The federal statutes involved are §§ 2275 and 2276 of the Revised Statutes of the United States, as amended in 1891, 26 Stat. 796, 797. They are found in the margin. *
As we have already stated, the state has elected to surrender this section 16 to the United States, asking compensation in other lands for the same under the provisions contained in the sections of the federal statutes just referred to. It is the contention of the state that, because of such
action, the lands in question in equity belong to the United States, and that consequently they could not be condemned for the uses of the Water Company.
The controversy reduces itself to the precise question whether, when a forest reservation, subsequently proclaimed, includes within its limits a school section surveyed before the establishment of the reservation, the state may, under § 2275, Revised Statutes of the United States, as amended in 1891, waive its right to such section and select other lands in lieu thereof.
The first part of the section, giving the right to select lands in lieu of such as were settled upon with a view to preemption or homestead, is clearly limited to settlements made before survey of lands in the field, and under the following provision, giving the right of selection to the state where the lands are mineral or are included in an Indian, military, or other reservation, or are otherwise disposed of by the United States, it well may be that, in the absence of the proviso, the right of selection would be confined to instances where the lands were unsurveyed
when found to be mineral or included in a reservation, and this because if the lands were unreserved and not known to be mineral when surveyed, the title would then vest in the state ( Sherman v. Buick, 93 U. S. 209 ; Heydenfedt v. Daney Gold & Silver Mining Co., 93 U. S. 634 ; United States v. Morrison, 240 U. S. 192 , 240 U. S. 204 -207), and because lieu selections are usually, although not always, permitted where the right to the place lands is cut off before the time for the title to become vested. But the proviso, which was not originally in the statute, is an important part of it, and, according to a familiar rule, must be given some effect. It reads:
"Where any state is entitled to said sections sixteen and thirty-six, or where said sections are reserved to any territory, notwithstanding the same may be mineral land or embraced within a military, Indian, or other reservation, the selection of such lands in lieu thereof by said state or territory shall be a waiver of its right to said sections."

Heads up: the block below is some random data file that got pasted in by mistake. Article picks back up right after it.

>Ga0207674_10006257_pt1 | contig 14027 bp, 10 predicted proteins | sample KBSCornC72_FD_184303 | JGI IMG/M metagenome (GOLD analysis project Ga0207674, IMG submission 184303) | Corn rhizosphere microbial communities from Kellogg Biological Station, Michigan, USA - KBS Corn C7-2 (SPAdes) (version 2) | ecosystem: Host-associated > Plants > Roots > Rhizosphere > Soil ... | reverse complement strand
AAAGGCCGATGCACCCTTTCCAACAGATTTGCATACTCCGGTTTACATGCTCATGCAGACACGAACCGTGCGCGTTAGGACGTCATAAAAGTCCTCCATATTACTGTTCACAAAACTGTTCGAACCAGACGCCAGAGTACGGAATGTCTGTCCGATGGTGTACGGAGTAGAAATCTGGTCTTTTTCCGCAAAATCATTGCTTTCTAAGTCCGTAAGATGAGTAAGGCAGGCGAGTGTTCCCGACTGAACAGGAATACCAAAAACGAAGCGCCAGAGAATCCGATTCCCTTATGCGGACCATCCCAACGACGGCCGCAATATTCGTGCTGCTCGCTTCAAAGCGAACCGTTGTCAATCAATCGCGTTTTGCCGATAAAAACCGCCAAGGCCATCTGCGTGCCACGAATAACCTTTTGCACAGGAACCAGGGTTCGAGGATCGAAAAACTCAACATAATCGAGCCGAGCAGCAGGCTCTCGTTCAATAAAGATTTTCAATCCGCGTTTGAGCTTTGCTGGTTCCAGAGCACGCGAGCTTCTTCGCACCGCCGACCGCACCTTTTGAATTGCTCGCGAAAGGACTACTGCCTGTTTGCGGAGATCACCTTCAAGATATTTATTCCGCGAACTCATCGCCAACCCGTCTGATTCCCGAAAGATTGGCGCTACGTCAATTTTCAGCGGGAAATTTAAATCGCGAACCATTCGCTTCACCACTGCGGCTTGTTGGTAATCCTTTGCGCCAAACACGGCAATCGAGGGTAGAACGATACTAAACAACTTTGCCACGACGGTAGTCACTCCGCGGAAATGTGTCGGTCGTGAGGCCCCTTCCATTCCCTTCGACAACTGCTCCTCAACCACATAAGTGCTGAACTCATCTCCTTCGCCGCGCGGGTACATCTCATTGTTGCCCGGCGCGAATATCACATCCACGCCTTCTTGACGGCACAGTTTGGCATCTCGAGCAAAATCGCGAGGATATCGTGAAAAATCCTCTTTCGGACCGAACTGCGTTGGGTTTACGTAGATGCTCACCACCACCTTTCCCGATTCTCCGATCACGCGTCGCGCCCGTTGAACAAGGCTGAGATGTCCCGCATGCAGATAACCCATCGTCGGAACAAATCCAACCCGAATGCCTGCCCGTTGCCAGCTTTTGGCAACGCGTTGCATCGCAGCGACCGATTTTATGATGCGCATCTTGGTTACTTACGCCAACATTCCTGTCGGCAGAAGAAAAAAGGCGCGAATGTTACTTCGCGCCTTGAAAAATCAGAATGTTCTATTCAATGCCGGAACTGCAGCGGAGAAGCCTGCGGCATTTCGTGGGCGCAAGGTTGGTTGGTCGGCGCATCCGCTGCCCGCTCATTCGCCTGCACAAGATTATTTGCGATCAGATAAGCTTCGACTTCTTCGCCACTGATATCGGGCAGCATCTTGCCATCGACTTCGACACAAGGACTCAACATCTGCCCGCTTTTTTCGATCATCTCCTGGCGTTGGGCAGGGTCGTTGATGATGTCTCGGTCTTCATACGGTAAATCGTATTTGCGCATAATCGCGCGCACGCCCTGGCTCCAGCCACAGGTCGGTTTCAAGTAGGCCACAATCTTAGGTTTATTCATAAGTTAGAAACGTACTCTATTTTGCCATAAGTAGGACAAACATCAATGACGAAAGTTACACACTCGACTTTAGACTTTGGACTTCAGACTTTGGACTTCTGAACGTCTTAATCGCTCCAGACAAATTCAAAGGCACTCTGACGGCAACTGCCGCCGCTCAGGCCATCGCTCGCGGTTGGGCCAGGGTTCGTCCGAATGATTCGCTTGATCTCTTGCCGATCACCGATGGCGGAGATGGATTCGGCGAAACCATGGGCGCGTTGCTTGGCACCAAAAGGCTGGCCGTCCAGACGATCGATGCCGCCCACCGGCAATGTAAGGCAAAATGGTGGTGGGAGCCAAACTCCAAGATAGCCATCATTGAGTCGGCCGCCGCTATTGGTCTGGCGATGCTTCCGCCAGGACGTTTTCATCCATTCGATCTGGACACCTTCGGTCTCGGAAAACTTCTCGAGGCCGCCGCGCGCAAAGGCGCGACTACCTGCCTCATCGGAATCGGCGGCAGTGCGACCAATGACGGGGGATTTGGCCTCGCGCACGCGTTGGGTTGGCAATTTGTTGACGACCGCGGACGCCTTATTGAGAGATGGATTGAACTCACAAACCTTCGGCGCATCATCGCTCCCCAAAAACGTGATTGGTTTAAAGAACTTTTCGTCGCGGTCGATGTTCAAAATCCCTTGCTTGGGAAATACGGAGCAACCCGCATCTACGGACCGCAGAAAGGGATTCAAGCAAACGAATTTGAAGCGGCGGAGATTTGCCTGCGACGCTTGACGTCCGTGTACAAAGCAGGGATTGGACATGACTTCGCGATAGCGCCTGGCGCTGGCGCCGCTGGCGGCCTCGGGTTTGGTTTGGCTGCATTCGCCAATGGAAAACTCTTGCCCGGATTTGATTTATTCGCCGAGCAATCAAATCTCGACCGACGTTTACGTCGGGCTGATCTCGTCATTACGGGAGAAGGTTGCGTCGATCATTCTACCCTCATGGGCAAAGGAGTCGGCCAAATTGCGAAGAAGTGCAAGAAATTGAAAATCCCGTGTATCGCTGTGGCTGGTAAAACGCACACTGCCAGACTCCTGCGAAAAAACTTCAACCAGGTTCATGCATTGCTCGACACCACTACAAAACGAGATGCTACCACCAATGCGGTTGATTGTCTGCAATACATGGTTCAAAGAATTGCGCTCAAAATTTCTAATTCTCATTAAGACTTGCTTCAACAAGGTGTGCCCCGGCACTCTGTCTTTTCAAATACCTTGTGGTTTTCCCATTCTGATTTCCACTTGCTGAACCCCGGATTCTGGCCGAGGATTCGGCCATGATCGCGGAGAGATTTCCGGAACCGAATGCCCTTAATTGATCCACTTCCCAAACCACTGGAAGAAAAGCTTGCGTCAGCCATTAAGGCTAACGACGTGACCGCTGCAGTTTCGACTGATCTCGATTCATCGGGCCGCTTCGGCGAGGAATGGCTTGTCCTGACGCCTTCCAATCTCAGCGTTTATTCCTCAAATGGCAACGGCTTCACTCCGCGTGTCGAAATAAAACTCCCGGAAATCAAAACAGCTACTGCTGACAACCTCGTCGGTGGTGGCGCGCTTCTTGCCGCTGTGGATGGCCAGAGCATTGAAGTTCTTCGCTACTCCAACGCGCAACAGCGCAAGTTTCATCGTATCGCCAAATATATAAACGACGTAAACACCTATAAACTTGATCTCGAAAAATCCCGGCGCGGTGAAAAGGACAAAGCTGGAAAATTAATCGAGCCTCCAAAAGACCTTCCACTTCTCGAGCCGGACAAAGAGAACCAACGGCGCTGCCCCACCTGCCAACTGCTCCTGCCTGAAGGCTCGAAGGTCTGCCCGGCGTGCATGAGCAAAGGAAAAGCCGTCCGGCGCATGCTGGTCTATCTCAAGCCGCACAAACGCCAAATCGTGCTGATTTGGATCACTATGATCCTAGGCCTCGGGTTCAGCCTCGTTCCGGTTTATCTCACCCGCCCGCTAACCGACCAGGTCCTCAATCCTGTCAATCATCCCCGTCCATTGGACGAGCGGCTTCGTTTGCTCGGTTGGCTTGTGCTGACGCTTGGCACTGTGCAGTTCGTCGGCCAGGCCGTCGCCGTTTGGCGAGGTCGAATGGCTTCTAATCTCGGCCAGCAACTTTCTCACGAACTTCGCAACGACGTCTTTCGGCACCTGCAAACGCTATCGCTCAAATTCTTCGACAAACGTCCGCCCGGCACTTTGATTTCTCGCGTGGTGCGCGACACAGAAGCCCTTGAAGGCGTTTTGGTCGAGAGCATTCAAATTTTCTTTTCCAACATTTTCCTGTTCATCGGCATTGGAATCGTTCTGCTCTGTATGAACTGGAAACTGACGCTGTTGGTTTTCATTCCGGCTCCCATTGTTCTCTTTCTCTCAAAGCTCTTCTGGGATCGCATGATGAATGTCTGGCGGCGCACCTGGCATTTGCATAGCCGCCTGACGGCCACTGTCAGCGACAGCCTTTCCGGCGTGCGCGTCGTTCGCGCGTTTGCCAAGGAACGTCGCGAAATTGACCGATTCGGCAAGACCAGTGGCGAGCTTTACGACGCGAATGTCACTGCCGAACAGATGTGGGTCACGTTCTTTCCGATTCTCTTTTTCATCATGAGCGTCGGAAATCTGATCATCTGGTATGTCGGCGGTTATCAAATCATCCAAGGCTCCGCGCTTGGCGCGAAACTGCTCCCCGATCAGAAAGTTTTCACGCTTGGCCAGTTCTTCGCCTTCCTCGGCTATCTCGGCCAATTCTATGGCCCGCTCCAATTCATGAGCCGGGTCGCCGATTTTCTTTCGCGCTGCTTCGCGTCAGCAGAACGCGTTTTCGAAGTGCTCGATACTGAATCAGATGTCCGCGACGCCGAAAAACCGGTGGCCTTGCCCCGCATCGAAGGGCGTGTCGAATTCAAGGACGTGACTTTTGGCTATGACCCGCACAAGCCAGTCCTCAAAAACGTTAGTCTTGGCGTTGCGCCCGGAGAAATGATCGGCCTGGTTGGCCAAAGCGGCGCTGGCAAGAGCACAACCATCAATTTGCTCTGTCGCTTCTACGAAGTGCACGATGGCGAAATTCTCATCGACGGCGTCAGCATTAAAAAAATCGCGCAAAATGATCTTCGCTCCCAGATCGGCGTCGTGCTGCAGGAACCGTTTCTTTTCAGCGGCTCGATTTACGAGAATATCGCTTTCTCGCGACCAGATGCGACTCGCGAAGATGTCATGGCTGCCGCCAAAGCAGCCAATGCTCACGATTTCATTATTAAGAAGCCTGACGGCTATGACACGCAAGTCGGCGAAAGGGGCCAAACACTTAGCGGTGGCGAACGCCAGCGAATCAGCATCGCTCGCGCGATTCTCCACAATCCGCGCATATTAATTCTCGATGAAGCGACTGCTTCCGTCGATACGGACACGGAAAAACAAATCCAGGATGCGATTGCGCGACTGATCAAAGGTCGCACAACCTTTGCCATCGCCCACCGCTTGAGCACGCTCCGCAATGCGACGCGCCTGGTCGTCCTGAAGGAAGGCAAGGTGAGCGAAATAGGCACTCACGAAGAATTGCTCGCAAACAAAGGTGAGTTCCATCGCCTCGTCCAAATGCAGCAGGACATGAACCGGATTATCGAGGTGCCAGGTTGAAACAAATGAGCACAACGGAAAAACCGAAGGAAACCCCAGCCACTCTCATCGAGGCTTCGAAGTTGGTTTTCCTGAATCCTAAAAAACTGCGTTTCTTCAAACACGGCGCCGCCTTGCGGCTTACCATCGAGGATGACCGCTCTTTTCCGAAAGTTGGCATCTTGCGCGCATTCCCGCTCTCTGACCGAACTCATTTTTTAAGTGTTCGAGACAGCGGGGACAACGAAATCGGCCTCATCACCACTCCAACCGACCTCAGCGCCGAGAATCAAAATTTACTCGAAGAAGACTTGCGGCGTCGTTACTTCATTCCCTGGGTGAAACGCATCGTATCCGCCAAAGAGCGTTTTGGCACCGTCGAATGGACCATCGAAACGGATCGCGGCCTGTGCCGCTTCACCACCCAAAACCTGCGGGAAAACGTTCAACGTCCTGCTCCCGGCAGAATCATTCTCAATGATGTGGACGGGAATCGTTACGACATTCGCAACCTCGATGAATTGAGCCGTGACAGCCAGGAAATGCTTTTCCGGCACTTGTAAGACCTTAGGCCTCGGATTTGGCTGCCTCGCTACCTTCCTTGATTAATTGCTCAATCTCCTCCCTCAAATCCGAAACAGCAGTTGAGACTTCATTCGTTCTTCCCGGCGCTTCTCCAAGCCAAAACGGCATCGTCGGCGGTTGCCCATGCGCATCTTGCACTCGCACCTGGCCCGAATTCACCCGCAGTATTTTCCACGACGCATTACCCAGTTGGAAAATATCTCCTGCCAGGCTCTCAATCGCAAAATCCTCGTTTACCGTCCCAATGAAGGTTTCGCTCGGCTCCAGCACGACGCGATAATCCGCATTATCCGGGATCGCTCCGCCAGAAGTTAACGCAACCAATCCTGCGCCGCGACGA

This language, while not as clear as it might be, operates, as we interpret it, to give to the state a right to waive its right to such lands where, as in this case, the same are included in a forest reservation after survey -- that is, after the title vests in the state. Unless this proviso refers to lands the title to which has passed to the state, it adds nothing to the statute and performs no office whatever. This construction preserves the integrity of forest reservations, and permits the state to acquire other lands not surrounded by large tracts in such reservations which are withdrawn from settlement.
It is true that the interpretation of the statute has not been uniform in the Department of the Interior, and it has been otherwise construed in at least one of the federal courts. Hibberd v. Slack,, 84 F. 571. But the interpretation for which the state insists has been long given to it by the Interior Department. It was more than suggested in Gregg v.
Colorado, 15 L.D. 151, 154, and Rice v. California, 24 L.D. 14, 15, was adopted upon full consideration in State of California, 28 L.D. 57, and has been uniformly followed ever since. Territory of New Mexico, 29 L.D. 364; School Land Opinion, 30 L.D. 438; Dunn v. California, 30 L.D. 608; Territory of New Mexico, 34 L.D. 599; State of California, 34 L.D. 613.
In the brief presented by leave of court on behalf of the United States, it is set forth that the rule laid down in State of California, 28 L.D. supra, is still adhered to by the Land Department; that selections aggregating many thousands of acres have been made in reliance upon it, and that no doubt large expenditures of money have been made in good faith upon the selected lands. It is therefore urged that such construction has become a rule of property. In this situation, we should be slow to disturb a ruling of the department of the government to which is committed the administration of public lands. McMichael v. Murphy, 197 U. S. 304 .